The Faxon Library patrons participate in community art projects many times throughout the year because, well, ART!!!!! And really...CREATIVITY!!!! Art projects abound in our branch because they stimulate our environment, make us all smarter and reinforce that sense of individual ownership and library membership.

There is value to exploring the arts for patrons of all ages.  The developmental benefits of art for children include motor skills, language development, decision making, critical thinking, visual learning and fun!  Let them create or as Peter Reynolds, author and illustrator of The Dot encourages, "make your mark"

Creativity, courage and collaboration....please listen to the story.

We hosted International Dot Day on Saturday, September 17th this year.  We registered here with the official International Dot Day.   You will find everything you need to host your own event on this website. 
A few years ago I created flannel circles in assorted colors and sizes to encourage dot play on the flannel board.  I am entertained by arrangements throughout the day.  Periodically the dots end up on the floor in a new arrangement.  I wonder...did they get tired of standing or just the natural flow of creativity?

How we made our community project at the top of the page: 

-One piece of white foam core board and one large piece of a deep plum paper for background 
-Using the paper cutter I pre-cut a bunch of stems and glued them in place
-scissors and glue sticks on the table-paper in lots of colors.  I cut a few circles - no tracing - just went for circle shapes

47 people contributed to this masterpiece
and easily 50 toddlers and parents played with the flannel board.   Success!

Community Art/Passive program/Pop-up makerspace ~ it's all part of what we do! Thanks for visiting Piper Loves the Library.  We love comments too.

P.S. (piper script) Another post on Dot Day! click here


Friday, September 16, 2016

How to program for calm, confident and caring

Talk to the Animals on Tuesdays!

September brings the beginning of a new story time session and for our little branch, a brand new program.  I've had this in my brain-works for two years.  I was inspired by a visit to the Museum of Life and Science in Durham, NC. The Museum has the cutest station for caring for animals.  My brain instantly flashed COMPASSION, EMPATHY, KINDNESS, let's bring this to a Family Program.  

And here we are...Talk to the Animals is our newest addition to programs and my heart is happy.  We need this kindness, nurturing program now NOW more than ever in my 28 years of children's library service.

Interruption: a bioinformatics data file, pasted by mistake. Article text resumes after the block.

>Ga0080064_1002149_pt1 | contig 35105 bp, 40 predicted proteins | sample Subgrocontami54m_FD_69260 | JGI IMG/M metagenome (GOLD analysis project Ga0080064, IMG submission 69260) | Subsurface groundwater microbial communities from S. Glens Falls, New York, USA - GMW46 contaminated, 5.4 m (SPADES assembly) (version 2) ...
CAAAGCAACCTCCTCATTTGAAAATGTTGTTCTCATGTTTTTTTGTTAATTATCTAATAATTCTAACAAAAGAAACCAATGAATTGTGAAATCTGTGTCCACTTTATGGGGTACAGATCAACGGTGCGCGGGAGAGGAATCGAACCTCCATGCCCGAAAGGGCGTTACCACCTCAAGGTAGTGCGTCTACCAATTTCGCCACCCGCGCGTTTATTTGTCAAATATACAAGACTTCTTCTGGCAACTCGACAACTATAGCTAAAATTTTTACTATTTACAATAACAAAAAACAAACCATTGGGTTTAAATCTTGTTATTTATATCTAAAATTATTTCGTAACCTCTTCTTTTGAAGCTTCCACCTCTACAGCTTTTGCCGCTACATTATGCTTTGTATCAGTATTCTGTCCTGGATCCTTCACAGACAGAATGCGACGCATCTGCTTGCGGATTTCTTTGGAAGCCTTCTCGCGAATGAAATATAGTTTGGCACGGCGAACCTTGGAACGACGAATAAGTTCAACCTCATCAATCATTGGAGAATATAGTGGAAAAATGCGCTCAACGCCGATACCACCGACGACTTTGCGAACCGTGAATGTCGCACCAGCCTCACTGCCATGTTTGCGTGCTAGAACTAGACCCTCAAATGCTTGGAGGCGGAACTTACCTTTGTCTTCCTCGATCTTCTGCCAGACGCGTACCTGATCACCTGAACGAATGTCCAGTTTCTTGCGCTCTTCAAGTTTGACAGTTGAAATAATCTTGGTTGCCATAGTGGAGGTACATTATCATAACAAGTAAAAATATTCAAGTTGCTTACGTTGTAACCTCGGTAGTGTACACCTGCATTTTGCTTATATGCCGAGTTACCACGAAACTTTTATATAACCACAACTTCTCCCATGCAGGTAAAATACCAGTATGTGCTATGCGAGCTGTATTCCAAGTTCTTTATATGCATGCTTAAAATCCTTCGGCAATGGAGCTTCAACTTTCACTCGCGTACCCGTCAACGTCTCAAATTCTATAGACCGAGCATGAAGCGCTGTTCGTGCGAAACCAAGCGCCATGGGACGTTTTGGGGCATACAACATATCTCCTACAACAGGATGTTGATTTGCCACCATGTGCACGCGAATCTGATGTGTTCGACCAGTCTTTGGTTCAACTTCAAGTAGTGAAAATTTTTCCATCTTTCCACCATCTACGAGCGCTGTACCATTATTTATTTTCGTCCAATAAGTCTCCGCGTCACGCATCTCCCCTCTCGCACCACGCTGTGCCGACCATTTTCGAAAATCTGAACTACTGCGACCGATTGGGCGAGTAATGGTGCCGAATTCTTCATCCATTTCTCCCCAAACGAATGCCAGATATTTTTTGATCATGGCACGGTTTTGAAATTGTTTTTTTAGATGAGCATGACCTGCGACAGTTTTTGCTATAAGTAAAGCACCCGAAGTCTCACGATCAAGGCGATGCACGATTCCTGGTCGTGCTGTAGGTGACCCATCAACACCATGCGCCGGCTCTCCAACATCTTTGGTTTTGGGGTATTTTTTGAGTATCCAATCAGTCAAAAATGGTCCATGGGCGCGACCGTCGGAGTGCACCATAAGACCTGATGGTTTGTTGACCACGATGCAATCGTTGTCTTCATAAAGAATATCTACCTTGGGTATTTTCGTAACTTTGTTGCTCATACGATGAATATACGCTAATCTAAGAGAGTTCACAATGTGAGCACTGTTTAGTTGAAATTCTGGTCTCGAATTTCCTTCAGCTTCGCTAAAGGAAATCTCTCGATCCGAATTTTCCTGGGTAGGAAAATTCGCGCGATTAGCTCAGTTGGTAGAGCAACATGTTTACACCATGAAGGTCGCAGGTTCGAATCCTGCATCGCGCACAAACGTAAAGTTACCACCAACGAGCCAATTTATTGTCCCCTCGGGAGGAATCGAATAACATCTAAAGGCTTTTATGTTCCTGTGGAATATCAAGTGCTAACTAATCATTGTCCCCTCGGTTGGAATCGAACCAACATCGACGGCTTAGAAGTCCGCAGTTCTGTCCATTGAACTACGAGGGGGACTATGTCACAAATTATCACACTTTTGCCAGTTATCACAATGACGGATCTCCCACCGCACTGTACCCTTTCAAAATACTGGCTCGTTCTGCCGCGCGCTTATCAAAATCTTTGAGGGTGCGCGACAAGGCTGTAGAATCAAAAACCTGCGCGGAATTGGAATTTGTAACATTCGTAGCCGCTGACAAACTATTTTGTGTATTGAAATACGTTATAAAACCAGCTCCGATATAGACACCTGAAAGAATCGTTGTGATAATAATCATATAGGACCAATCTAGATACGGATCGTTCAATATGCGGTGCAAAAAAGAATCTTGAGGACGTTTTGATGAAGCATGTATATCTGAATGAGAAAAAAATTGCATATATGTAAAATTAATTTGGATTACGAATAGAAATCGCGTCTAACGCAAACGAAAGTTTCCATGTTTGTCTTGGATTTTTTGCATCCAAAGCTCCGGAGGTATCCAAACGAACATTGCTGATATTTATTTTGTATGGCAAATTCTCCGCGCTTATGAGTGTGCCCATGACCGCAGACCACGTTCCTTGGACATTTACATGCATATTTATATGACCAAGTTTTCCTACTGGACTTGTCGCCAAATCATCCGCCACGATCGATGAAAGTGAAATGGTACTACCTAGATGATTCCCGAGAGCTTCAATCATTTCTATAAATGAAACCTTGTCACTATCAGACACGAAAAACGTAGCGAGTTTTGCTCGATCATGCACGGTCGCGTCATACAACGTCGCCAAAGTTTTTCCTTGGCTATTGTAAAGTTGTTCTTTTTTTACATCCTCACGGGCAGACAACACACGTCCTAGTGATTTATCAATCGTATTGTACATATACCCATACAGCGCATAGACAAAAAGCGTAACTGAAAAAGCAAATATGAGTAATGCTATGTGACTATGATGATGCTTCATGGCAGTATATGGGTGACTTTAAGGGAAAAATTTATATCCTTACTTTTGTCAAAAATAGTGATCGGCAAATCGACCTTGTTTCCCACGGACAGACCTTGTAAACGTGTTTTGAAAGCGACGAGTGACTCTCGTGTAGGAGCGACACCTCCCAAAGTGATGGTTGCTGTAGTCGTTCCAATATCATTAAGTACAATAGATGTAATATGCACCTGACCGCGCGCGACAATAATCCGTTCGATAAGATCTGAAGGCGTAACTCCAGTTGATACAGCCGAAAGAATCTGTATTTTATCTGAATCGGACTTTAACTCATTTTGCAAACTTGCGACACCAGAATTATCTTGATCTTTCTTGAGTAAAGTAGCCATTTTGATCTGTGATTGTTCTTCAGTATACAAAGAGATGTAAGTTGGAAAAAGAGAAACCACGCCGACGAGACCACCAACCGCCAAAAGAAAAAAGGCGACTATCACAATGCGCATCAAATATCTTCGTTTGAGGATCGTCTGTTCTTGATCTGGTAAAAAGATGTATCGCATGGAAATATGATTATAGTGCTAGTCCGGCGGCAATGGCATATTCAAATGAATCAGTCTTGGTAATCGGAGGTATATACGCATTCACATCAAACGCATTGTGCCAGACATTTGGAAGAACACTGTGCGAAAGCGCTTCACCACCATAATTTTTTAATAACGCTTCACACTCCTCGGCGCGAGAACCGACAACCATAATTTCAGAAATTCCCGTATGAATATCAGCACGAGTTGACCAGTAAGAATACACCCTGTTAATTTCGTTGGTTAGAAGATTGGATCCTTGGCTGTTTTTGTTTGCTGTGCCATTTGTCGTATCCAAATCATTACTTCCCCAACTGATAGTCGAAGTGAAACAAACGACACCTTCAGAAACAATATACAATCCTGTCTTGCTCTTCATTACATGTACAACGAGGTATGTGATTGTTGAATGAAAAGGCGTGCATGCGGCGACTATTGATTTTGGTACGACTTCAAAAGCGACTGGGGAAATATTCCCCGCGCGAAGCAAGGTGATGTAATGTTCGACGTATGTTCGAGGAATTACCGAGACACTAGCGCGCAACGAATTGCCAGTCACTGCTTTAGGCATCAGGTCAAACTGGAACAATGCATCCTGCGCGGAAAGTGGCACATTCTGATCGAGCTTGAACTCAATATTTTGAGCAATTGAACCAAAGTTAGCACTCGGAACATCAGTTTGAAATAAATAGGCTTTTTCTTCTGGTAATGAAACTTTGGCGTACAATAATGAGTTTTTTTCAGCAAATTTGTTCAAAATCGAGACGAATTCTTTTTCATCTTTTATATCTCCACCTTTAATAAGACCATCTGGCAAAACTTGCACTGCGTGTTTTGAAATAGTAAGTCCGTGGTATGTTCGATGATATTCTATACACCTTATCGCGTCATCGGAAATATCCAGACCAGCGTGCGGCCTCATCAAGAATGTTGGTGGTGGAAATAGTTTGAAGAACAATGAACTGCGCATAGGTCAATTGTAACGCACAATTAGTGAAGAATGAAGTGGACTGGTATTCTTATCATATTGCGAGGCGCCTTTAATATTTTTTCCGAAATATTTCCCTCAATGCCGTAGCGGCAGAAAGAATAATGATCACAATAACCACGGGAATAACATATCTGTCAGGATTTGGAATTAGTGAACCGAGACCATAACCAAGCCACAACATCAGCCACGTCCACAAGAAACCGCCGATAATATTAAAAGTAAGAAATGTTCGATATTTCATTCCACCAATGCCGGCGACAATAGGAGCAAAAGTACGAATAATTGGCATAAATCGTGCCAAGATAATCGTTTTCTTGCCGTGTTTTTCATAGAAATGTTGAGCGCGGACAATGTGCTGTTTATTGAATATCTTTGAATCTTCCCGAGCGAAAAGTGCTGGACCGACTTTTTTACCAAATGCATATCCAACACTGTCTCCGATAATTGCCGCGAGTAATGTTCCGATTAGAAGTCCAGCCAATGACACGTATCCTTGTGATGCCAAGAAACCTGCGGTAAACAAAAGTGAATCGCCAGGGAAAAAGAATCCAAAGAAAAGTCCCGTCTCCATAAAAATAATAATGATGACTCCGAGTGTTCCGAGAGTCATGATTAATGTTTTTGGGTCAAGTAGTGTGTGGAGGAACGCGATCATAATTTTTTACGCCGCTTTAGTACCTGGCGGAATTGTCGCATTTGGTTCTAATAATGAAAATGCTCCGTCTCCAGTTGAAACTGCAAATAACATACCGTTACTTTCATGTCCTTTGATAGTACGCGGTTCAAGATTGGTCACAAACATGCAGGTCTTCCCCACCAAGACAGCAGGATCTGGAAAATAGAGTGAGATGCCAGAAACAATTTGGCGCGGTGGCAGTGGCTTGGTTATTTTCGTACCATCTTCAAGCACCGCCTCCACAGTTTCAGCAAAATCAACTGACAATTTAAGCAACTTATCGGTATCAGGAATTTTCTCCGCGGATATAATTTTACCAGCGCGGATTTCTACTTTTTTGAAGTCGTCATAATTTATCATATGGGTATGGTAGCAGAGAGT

The branch has new puppets, (thank you Mrs W), all Folkmanis puppets because they are the very best.  We have feeding bowls, baby bottles, eye droppers and baby blankets.  We're awaiting a scale and two stethoscopes.   

The puppets have their own little beds inside of a book cubby.  It really is too cute.  The book cubby folds in half and closes after the families leave.  Everything goes in the cubby. (translation = easy clean-up!)  We even have multiple copies of books in the cubby to read with our soft, snuggly, adorable animals.

Raising readers...both toddlers and animals, all in one program!  Honestly...who says that little puppy can't read?  Animals read and talk in most of the books on my library shelves! 

Now here's a funny thing...I'm walking my walk...feeling all special about the fancy new puppets and how the kids will love them...and aren't we all on trend with social/emotional development/mentoring when a conversation with a colleague opened my eyes to..... Mutt-i-grees!  
Ha!  Of course!  Mutt-i-grees  

" Developed by the NSAL’s Pet Savers Foundation in collaboration with Yale University School of the 21st Century and funded by the Cesar Millan Foundation, the goal of the Mutt-i-grees® Curriculum is to enable children to grow up to be calm, confident, and caring. It has been implemented in thousands of schools across the country and Canada."

They have an established curriculum for libraries and schools.  Humbled and informed in less than one minute!  No trusted librarian would miss the opportunity to connect with success - so I emailed for their curriculum and now we are indeed even cooler than we were before!  Collaboration is always the key.   Does it get any better than this for a partner in children's programs?  

We're presenting a modified program for families with children of all ages.  Our outline looks like this: 

         1. Welcome to Talk to the animals (please find a puppet friend to sit with you today)
         2.  Read a book
         3.  Share some Mutt-i-grees' goodness
         4.  Flannel story or song  
         5.  Social time. Care for your animal: snuggle, sing, play, read to your animal